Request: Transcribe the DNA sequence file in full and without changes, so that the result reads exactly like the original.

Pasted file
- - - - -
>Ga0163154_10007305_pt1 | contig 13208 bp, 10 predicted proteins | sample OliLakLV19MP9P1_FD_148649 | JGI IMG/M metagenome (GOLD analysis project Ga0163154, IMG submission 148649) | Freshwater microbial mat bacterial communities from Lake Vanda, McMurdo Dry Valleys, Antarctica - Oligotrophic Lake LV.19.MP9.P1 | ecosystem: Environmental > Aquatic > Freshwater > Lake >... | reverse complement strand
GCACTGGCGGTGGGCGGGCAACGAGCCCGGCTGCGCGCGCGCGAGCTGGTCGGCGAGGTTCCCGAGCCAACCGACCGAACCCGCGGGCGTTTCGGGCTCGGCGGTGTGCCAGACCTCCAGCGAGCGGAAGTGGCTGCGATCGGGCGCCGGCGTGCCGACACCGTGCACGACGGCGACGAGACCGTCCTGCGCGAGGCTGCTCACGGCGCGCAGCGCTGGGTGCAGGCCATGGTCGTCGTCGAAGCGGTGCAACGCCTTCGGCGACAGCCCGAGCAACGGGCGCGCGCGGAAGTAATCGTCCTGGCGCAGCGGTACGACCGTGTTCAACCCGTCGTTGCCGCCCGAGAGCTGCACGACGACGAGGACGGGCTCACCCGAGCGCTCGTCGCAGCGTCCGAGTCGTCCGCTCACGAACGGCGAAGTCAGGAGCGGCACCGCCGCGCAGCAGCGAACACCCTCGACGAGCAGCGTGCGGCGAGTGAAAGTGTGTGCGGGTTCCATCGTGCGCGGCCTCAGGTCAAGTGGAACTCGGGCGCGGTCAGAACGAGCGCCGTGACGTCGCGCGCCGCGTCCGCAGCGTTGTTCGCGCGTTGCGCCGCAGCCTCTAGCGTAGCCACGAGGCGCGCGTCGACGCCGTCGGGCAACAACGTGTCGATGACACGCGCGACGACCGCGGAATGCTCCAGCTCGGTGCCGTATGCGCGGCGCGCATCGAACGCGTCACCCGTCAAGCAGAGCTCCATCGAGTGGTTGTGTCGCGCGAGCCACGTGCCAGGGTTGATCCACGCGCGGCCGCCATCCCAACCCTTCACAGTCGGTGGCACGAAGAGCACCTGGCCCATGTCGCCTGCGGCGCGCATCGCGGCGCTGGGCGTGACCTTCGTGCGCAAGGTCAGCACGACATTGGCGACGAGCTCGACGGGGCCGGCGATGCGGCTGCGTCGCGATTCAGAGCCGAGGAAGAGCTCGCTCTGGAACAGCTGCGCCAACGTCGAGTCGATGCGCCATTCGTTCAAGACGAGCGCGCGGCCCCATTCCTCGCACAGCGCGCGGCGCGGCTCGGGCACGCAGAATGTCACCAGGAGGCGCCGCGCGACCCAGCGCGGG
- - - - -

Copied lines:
>Ga0163154_10007305_pt1 | contig 13208 bp, 10 predicted proteins | sample OliLakLV19MP9P1_FD_148649 | JGI IMG/M metagenome (GOLD analysis project Ga0163154, IMG submission 148649) | Freshwater microbial mat bacterial communities from Lake Vanda, McMurdo Dry Valleys, Antarctica - Oligotrophic Lake LV.19.MP9.P1 | ecosystem: Environmental > Aquatic > Freshwater > Lake >... | reverse complement strand
GCACTGGCGGTGGGCGGGCAACGAGCCCGGCTGCGCGCGCGCGAGCTGGTCGGCGAGGTTCCCGAGCCAACCGACCGAACCCGCGGGCGTTTCGGGCTCGGCGGTGTGCCAGACCTCCAGCGAGCGGAAGTGGCTGCGATCGGGCGCCGGCGTGCCGACACCGTGCACGACGGCGACGAGACCGTCCTGCGCGAGGCTGCTCACGGCGCGCAGCGCTGGGTGCAGGCCATGGTCGTCGTCGAAGCGGTGCAACGCCTTCGGCGACAGCCCGAGCAACGGGCGCGCGCGGAAGTAATCGTCCTGGCGCAGCGGTACGACCGTGTTCAACCCGTCGTTGCCGCCCGAGAGCTGCACGACGACGAGGACGGGCTCACCCGAGCGCTCGTCGCAGCGTCCGAGTCGTCCGCTCACGAACGGCGAAGTCAGGAGCGGCACCGCCGCGCAGCAGCGAACACCCTCGACGAGCAGCGTGCGGCGAGTGAAAGTGTGTGCGGGTTCCATCGTGCGCGGCCTCAGGTCAAGTGGAACTCGGGCGCGGTCAGAACGAGCGCCGTGACGTCGCGCGCCGCGTCCGCAGCGTTGTTCGCGCGTTGCGCCGCAGCCTCTAGCGTAGCCACGAGGCGCGCGTCGACGCCGTCGGGCAACAACGTGTCGATGACACGCGCGACGACCGCGGAATGCTCCAGCTCGGTGCCGTATGCGCGGCGCGCATCGAACGCGTCACCCGTCAAGCAGAGCTCCATCGAGTGGTTGTGTCGCGCGAGCCACGTGCCAGGGTTGATCCACGCGCGGCCGCCATCCCAACCCTTCACAGTCGGTGGCACGAAGAGCACCTGGCCCATGTCGCCTGCGGCGCGCATCGCGGCGCTGGGCGTGACCTTCGTGCGCAAGGTCAGCACGACATTGGCGACGAGCTCGACGGGGCCGGCGATGCGGCTGCGTCGCGATTCAGAGCCGAGGAAGAGCTCGCTCTGGAACAGCTGCGCCAACGTCGAGTCGATGCGCCATTCGTTCAAGACGAGCGCGCGGCCCCATTCCTCGCACAGCGCGCGGCGCGGCTCGGGCACGCAGAATGTCACCAGGAGGCGCCGCGCGACCCAGCGCGGG